The 2010 Winter games
Much of that focus on technology and processing has put Vancouver International in a unique position for handling the upcoming Winter Olympics, say officials.
“We are well into the planning and preparation stage for 2010 right now,” explains Berg. “I have assigned a vice president of Olympic planning, Paul Levy. He’s put together a core team and we’re in full planning mode, both for activities that will occur on the island and those that will occur off it. Involved in all that is the need to coordinate with multiple agencies. That, and we’re the first airport ever to be an official Olympic supplier. The airport gets to use the rings. So we have a commercial and financial relationship.”
Berg says the airport recently opened the first of six Olympics retail stores in the terminal complex, with strong initial sales.
He relates that YVR officials have toured other airports that have been involved in the Olympics –—Turin; Salt Lake City; Athens. A common lesson learned is that the big challenge for airports is managing passengers on departure. “That’s the key thing,” says Berg. “Olympic participants will arrive over a period of a couple of weeks. They’re all going to want to leave the day after. You have to handle that with a level of customer service that leaves a good experience for everybody. So, we’re looking at innovative approaches to that; we’ll be doing an awful lot of off-airport check-in. There will be a couple dozen venues off the airport where we’ll be checking in people and bags, to take the congestion off the airport itself.”
Molloy says that, just as it has with the U.S. Direct trusted traveler program and with the cruise lines, the airport will try to pre-clear as many passengers as possible prior to their entry into Canada.
“The majority of the people who are Olympic family members, VIPs, athletes — we will know about those people in advance,” he explains. “Just like with the cruise ships, we will send them a special information package. When they come off their plane we will hold up a special card for Olympic family members and bring them in bond to their Olympic village, where their bags will be.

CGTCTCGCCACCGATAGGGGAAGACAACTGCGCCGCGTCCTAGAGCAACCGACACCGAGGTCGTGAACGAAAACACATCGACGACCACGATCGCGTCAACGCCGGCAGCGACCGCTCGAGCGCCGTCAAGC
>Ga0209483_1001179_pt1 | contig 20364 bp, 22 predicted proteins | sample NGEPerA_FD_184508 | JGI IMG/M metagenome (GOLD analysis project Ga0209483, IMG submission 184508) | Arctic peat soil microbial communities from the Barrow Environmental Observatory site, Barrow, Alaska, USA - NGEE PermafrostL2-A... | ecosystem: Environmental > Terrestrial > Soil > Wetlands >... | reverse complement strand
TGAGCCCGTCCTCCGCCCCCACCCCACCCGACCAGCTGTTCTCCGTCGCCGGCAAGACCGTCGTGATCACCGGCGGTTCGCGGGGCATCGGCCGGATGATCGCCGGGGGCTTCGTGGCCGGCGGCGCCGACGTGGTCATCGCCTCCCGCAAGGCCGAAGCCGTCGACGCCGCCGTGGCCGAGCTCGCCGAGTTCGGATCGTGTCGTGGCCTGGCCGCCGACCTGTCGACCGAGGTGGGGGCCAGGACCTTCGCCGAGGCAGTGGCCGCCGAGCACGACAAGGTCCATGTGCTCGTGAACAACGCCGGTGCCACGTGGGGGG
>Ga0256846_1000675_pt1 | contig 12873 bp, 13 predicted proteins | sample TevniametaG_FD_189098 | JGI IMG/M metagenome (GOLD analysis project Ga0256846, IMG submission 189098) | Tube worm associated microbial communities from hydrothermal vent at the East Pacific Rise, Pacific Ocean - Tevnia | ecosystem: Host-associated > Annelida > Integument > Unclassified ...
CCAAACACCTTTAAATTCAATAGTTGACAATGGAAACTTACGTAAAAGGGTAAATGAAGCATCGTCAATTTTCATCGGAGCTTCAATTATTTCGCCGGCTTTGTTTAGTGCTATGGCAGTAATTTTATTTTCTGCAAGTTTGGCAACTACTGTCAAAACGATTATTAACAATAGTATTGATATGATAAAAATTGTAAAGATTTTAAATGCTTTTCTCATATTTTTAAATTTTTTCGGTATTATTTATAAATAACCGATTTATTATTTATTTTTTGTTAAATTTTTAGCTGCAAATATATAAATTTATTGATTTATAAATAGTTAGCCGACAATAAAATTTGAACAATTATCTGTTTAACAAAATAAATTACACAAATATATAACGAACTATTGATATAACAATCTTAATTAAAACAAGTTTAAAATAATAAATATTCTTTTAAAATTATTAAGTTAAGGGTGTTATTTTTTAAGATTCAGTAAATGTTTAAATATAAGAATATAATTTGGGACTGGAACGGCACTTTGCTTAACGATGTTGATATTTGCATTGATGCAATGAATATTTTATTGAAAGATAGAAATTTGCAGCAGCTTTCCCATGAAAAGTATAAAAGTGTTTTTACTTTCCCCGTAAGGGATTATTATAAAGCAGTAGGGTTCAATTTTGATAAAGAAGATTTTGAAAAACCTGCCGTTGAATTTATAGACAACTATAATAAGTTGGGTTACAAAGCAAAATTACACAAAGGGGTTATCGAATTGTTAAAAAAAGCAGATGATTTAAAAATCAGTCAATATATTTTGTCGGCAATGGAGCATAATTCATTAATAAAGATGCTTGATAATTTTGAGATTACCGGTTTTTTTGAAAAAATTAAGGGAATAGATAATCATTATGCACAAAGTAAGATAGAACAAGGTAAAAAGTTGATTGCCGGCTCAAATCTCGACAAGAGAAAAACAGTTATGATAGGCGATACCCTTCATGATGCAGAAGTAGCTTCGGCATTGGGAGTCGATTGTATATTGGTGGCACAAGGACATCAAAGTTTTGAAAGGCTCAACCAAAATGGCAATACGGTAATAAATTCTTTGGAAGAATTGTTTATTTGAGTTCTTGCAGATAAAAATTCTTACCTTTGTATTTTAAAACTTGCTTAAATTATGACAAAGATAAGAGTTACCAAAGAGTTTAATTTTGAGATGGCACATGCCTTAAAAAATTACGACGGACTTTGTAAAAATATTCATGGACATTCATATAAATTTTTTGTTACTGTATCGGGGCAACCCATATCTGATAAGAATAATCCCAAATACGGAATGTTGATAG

“We’re also doing the same on the way out. We have started to push out our pre-check-in to events. In January, 2006, Vancouver hosted the World Junior Hockey Championships. We had the Russian team; the Sweden team; the Czech Republic team; and others. We checked in all the European teams and took their bags and equipment at GM Place, the hockey stadium, the day after the tournament. So instead of coming out to the airport with bags of clothes and hockey gear, we took them at the stadium.”
Regarding what Vancouver International has to learn from previous airports and their handling of the Olympics, Molloy says YVR is more fully vested and integrated into the Games.
“There’s no one who we can say that we want to replicate what they did,” he says. “I’m sure all these airports put lots of energy into it, but I think they had a smaller view of what their role was in the Olympics. Some airports, I would suggest, viewed it as simply being a transit point, not part of the Olympics.
“Our experience in talking with Turin was like that. They said they’d have less passengers than normal because the ski traffic would not be coming because of the Olympics.
“We’re the first airport to be an official Olympic sponsor; the first to be an actual Olympic venue. And I believe we will be the first airport that handles the vast majority of Olympic travel in an ultimate way. We did meet with Beijing and tried to give them some advice; but they were just too far behind the curve. They didn’t understand their own business well enough; they didn’t have the relationships with the airlines.”
YVR is an accreditation facility for Olympic family members, who will be able to get their security passes to Olympic venues when they arrive at the airport. And, Molloy’s team is currently exploring ways to facilitate passenger processing after the Games, to the point of remote check-in immediately following the closing ceremonies.